This scene set up the game's overhauled romance gameplay, which will be completely different from that of the previous game. In fact, the previous game's romance system, which rewarded you with collectible girlie cards for every woman you came to know intimately, has been scrapped. Instead, throughout The Witcher 2, Geralt can pursue relationships with various female characters through dialogue options and the occasional gift to unlock an ongoing cinematic sequence. In this case, with the two adventurers trapped in a buried elven ruin, Triss started a conversation by asking what should be done next--whether the pair should try to escape or wait to be found by their companions. Naturally, Geralt chose the option to wait.
With the extra time on their hands, one thing led to another, which led to Triss making the most unusual use of her magical powers yet--dissolving her clothes into nothing before diving into the pool. Geralt soon followed her into the water, at which point, our demonstration faded to black for reasons we hope are obvious and then faded back in sometime later. Once the game had faded back in, we were able to see The Witcher 2's new multilayer clothing system, which will let Geralt not only wear his usual black studded leather armor, but also wear armor in layers, such as carrying his weapons on an over-shoulder bandolier with a pair of light breeches, while otherwise being completely bare. Oh, and Roche then smashed through the wall and saved us.
At this point, we skipped ahead in our demonstration to a slightly later part of the game, after returning to town and accepting the burgher's quest to hunt down the town's local monster menace, a huge creature known to some as "The Old Man," but known to Geralt as a "tentadrake." This portion of the game was still very much a work-in-progress, but Geralt essentially headed to the outskirts of town and climbed ladders up to several platforms (another new feature in the sequel) to find a seedy elf arms dealer and purchase a fistful of magical Yrden traps (which, just like in the first game, will temporarily paralyze their targets when hurled at the ground), along with some explosive traps to deal with the monstrous threat.
We then skipped ahead yet again to another point deep in the forest, just outside the beast's lair. While The Witcher 2 will have open-ended gameplay and optional side quests, it turns out that slaying the mighty tentadrake is the climax of that particular early chapter of gameplay and will likely be required to advance to further chapters of the game.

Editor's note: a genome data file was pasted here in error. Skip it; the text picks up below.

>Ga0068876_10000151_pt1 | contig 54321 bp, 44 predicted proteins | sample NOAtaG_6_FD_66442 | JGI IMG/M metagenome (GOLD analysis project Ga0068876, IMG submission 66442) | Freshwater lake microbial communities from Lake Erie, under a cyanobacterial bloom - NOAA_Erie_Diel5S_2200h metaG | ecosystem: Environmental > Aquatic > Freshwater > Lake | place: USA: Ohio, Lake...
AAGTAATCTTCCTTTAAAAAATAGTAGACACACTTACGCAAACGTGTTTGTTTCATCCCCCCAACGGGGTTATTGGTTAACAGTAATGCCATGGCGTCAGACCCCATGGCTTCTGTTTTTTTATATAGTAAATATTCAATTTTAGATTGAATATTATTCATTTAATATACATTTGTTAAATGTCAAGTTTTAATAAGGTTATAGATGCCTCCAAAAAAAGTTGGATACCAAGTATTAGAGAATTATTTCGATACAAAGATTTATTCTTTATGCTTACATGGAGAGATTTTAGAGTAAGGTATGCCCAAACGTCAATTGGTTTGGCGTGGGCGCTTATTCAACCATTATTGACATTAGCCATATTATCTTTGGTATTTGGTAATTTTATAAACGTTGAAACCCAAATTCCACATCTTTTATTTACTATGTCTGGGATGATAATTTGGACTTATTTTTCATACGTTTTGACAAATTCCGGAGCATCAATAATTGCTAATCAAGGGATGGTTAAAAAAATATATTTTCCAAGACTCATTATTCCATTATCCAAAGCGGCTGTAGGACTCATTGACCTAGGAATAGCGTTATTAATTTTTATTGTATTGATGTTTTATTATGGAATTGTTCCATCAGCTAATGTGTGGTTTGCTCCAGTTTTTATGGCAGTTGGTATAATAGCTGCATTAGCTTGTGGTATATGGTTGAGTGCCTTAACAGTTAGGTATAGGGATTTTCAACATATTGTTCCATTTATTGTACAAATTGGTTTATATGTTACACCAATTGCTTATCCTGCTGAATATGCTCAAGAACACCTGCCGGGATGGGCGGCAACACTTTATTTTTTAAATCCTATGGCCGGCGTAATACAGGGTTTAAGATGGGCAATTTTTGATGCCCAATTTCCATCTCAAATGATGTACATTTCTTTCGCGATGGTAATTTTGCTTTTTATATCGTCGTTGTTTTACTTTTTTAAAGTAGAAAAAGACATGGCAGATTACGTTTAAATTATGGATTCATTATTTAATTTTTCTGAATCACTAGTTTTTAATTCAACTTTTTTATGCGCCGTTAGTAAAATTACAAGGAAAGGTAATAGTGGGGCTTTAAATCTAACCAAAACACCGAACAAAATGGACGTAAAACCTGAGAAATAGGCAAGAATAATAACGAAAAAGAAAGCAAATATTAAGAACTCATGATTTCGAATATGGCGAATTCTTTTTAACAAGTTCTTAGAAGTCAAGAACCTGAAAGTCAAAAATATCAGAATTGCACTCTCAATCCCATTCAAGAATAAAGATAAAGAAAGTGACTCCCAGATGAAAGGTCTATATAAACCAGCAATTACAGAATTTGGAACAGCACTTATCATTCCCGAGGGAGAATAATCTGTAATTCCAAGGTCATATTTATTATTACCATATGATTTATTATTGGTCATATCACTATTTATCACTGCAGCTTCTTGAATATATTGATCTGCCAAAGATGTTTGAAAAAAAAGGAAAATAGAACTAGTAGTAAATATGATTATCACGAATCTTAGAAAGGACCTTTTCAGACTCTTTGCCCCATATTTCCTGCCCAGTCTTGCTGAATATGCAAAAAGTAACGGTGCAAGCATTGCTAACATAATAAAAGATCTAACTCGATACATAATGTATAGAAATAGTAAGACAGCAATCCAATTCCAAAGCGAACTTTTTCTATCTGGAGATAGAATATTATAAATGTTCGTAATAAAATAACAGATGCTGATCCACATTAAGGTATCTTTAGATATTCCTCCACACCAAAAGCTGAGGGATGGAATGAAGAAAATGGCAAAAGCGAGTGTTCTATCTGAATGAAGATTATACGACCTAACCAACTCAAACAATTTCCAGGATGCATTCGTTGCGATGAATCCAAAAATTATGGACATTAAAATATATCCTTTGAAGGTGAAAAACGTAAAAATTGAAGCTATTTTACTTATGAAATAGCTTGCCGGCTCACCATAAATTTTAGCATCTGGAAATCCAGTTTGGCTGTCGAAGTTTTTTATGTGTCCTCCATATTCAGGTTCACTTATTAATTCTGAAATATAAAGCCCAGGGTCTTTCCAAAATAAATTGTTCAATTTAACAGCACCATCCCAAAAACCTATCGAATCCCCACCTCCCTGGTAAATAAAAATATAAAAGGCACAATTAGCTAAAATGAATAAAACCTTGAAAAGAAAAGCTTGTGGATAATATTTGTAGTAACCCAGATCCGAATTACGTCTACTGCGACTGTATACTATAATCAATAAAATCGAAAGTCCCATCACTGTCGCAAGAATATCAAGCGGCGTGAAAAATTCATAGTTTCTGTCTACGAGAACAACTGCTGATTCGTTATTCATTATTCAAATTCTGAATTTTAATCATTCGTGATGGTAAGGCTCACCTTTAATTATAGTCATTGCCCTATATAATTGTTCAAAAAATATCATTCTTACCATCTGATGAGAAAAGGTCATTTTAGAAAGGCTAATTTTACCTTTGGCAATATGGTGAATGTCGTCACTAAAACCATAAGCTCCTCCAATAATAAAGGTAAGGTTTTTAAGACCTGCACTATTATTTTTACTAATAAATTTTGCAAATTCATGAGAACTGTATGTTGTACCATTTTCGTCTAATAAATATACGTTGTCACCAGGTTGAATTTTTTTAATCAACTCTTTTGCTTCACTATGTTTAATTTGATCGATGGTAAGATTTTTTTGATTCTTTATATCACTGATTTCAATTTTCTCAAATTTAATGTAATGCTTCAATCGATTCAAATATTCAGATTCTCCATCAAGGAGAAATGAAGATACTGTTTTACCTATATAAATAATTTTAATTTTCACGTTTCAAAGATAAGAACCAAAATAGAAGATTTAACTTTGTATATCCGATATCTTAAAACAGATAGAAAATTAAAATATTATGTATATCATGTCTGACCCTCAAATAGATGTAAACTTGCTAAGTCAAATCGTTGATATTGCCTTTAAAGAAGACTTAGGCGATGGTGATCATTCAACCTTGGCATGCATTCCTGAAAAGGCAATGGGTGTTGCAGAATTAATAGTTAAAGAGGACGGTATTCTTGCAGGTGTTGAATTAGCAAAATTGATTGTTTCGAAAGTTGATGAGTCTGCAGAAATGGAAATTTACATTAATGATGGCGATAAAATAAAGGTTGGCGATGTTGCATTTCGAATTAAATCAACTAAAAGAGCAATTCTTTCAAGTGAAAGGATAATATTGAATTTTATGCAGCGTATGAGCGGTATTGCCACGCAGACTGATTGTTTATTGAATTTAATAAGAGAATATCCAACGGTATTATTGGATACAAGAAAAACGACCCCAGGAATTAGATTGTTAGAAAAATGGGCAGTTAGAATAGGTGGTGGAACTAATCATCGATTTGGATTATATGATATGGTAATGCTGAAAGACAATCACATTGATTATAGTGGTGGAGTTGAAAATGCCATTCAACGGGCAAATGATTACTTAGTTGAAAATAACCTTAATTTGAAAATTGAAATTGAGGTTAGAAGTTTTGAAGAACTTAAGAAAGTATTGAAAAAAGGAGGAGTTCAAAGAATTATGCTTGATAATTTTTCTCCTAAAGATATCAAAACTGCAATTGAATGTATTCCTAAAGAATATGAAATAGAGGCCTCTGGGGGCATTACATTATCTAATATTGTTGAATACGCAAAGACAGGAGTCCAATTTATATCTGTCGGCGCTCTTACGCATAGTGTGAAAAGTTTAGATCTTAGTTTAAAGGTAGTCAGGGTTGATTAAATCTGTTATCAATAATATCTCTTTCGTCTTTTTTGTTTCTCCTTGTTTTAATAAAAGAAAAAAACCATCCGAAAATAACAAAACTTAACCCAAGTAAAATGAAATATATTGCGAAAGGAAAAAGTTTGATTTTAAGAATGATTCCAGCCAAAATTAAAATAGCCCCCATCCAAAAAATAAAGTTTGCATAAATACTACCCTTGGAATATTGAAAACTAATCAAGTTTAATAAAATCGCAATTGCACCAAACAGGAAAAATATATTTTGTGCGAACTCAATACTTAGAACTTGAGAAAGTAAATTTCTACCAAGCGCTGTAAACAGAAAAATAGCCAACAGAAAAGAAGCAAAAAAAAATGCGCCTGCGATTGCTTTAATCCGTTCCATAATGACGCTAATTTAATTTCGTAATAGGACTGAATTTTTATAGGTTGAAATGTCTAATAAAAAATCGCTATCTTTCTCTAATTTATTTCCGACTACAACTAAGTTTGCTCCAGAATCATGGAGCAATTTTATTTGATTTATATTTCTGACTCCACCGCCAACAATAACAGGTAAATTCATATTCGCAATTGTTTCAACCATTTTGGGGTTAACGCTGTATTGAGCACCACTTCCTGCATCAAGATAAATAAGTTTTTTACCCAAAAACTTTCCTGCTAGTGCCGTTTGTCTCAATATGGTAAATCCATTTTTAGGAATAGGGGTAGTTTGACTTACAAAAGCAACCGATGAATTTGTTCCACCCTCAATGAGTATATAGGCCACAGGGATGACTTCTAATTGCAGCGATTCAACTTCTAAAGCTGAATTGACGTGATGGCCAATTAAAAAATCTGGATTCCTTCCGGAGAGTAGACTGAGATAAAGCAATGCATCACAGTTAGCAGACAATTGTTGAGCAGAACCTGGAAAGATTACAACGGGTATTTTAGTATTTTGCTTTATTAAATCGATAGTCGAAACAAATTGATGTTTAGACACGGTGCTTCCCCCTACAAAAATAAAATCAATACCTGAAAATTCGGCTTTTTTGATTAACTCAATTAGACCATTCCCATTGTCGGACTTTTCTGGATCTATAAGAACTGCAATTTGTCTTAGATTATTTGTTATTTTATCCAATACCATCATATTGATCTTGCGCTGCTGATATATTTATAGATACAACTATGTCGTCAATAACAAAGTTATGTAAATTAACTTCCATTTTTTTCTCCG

The battle with the tentadrake will definitely be climactic. The giant, squidlike beast is too large to see in its entirety onscreen at once, and its giant, flailing tentacles can squash Geralt flat. Unfortunately, taking the direct approach and trying to hack away at its body or an eyeball doesn't work at the outset, since getting too close to the beast will cause it to rear its head and let out an earthshaking roar and a torrent of regurgitated seawater that will send you sprawling. Instead, you must lure one of the humongous tentacles to a Yrden trap on the ground and perform an evasive tumble when the tentacle comes crashing down. If your timing is good, you'll temporarily paralyze the creature's appendage with the trap and can then chop the limb in half by slashing it repeatedly.
If you can relieve the creature of enough of its tentacles, you'll enrage it to the point where Geralt can actually leap aboard one of the flailing, chopped-up limbs and hang on for dear life while trying to steer it in the right direction. Specifically, if you can direct the tentacle toward a nearby stony bridge without getting thrown off, you can trick the creature into smashing out the structure's supports, causing the bridge to come crashing down on the creature's head and pinning it in place, which then lets you dash up the fallen stonework and hurl some of your explosive traps into its maw to finish it off.
Though we've seen only a brief demonstration of the sequel in motion, and although much of what we've seen is still very early in development, it's very clear that CD Projekt Red aims to produce a sequel that's far more eye-catching and more engrossing than the original game. At a glance, the new game seems a much better-looking action-role-playing hybrid with a more closely zoomed-in camera view, but it will also offer a revamped combat system, an improved character development system, and many more improvements we'll hear about in the months to come. Given that The Witcher 2 will offer a new experience with more-free-form combat, huge boss battles, and a brand-new, dark, mature fantasy story that continues after the first game left off, there's a lot for role-playing fans to be excited about. The Witcher 2 is currently planned for release in the early part of 2011 for the PC, and although CD Projekt Red is also interested in developing a console version of the game, other versions haven't been confirmed yet.